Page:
CORONAVIRUS: currently, all theatres and related venues are closed. Shows are either being cancelled, postponed or rescheduled and we are trying to keep up with all the changes. There are currently few changes after May 2020 and many shows that were due for April have been pushed back towards the end of Autumn. Pantomimes are looking like a safe bet at the moment ;-)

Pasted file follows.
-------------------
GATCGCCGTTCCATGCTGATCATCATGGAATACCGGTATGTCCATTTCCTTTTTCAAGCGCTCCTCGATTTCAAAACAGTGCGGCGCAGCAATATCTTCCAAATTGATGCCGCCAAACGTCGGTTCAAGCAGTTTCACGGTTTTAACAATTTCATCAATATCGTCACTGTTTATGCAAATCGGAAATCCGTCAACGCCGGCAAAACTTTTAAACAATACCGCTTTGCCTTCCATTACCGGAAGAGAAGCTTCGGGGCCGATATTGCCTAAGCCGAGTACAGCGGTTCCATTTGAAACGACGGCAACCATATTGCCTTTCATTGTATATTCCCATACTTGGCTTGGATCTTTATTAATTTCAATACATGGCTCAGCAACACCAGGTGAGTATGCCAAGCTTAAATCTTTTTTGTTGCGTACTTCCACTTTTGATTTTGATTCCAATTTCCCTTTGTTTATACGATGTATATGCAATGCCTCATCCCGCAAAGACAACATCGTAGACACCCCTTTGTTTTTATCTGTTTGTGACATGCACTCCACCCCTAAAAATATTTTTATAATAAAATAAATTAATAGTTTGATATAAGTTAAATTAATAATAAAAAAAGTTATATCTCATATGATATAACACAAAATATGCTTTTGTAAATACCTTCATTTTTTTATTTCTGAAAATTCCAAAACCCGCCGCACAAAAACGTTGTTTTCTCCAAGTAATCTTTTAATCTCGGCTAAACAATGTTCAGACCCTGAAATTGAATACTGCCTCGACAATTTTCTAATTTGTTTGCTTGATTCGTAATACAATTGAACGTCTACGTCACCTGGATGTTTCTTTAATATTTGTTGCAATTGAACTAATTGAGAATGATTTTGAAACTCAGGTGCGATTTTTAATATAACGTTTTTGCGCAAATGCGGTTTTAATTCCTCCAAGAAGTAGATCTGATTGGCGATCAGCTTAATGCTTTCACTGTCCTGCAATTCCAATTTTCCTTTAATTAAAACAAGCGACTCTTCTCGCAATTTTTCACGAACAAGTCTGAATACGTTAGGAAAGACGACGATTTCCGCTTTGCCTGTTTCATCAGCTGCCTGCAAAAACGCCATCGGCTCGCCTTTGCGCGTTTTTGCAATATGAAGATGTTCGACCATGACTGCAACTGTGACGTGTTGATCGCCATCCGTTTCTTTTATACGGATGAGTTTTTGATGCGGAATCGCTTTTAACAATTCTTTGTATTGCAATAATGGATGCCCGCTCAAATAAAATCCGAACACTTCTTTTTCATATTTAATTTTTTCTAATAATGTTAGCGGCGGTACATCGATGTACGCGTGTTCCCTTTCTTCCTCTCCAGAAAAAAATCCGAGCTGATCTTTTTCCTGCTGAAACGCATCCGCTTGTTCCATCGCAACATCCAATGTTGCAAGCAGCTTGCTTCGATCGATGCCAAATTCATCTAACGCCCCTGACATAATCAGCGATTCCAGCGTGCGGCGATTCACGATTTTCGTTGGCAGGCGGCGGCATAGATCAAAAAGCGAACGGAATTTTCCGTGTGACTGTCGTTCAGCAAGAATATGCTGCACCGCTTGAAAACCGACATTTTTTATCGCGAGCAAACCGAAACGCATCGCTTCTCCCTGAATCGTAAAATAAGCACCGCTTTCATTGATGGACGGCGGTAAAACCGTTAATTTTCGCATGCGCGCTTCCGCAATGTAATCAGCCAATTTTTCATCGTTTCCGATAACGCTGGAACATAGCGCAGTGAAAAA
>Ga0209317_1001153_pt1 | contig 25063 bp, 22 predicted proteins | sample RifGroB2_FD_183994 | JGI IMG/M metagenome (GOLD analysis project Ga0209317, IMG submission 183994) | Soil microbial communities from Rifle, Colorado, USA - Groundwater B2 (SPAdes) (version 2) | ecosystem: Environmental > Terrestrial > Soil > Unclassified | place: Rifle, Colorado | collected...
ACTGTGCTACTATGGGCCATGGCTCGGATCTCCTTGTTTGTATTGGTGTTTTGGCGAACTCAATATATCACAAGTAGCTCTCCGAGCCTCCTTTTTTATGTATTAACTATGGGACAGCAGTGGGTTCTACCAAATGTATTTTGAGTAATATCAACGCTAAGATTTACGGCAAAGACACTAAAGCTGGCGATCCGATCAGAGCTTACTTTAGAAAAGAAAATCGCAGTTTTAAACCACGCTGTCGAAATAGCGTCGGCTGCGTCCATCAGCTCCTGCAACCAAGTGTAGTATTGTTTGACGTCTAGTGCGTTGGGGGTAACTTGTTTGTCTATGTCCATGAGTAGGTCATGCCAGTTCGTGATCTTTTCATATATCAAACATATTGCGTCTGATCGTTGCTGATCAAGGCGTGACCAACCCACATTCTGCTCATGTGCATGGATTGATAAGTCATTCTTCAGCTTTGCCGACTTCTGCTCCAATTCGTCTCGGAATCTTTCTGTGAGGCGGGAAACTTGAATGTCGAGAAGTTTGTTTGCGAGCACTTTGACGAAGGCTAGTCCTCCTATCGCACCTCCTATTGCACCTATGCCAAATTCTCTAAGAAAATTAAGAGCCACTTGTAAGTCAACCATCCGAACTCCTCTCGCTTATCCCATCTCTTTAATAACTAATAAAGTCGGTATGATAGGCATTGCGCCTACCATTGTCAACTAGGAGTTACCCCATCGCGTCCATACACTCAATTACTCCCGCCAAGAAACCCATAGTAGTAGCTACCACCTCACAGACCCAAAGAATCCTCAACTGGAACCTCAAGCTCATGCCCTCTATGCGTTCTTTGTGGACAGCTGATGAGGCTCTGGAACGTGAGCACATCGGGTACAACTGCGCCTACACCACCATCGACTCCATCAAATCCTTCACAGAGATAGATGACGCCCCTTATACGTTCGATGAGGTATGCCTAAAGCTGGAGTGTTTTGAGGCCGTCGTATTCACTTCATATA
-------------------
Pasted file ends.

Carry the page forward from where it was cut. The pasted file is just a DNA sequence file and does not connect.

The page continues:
Following the spectacular success of last yearâs production of Mrs Inchbaldâs sparkling comedy Wives as they Were, and Maids as they Are, her only tragedy is now given its premiÃ¨re European professional production, more than two hundred years after it was written. The play is inspired by the horrific events of the French Revolution and is a tragic exploration of war and of questions of justice, mercy or retribution in its aftermath. Felt to be too controversial to be staged in her own time, even its author accepted that - "from the time that I first undertook the foregoing scenes, I never flattered myself that they would be proper to appear on the stage. The subject is so horrid, that I thought it would shock, rather than give satisfaction, to an audience. Still, I found it so truly tragic in the essential springs of terror and pity, that I could not resist the impulse of adapting it to the stage." The play retains its power to this day and the tale of the family Tricastin and their tragic demise is as provocative and disturbing as it was when it was first suppressed - by its own author. Performers Madhav Sharma (The Father), Abdi Gouhad (The Judge), Eamonn O'Dwyer), Russell Simpson (The Mob Leader), Maya Sondhi (The Wife), Emma Connell (The Confidante), Harriet Garbas (A Domestic), Ali Al-Nakeeb (First Follower), Greg Robinson (Second Follower), Tory Charles (The Mob), Laura Kidd (The Mob). AuthorElizabeth Inchbald.ProducerTheatre Royal Bury St Edmunds.ProducerSharron Stowe.DirectorColin Blumenau.DesignChiara Stephenson.LightingPrema Mehta.OtherHelga Brandt (dramaturg).MusicEamonn O'Dwyer (music arrangement).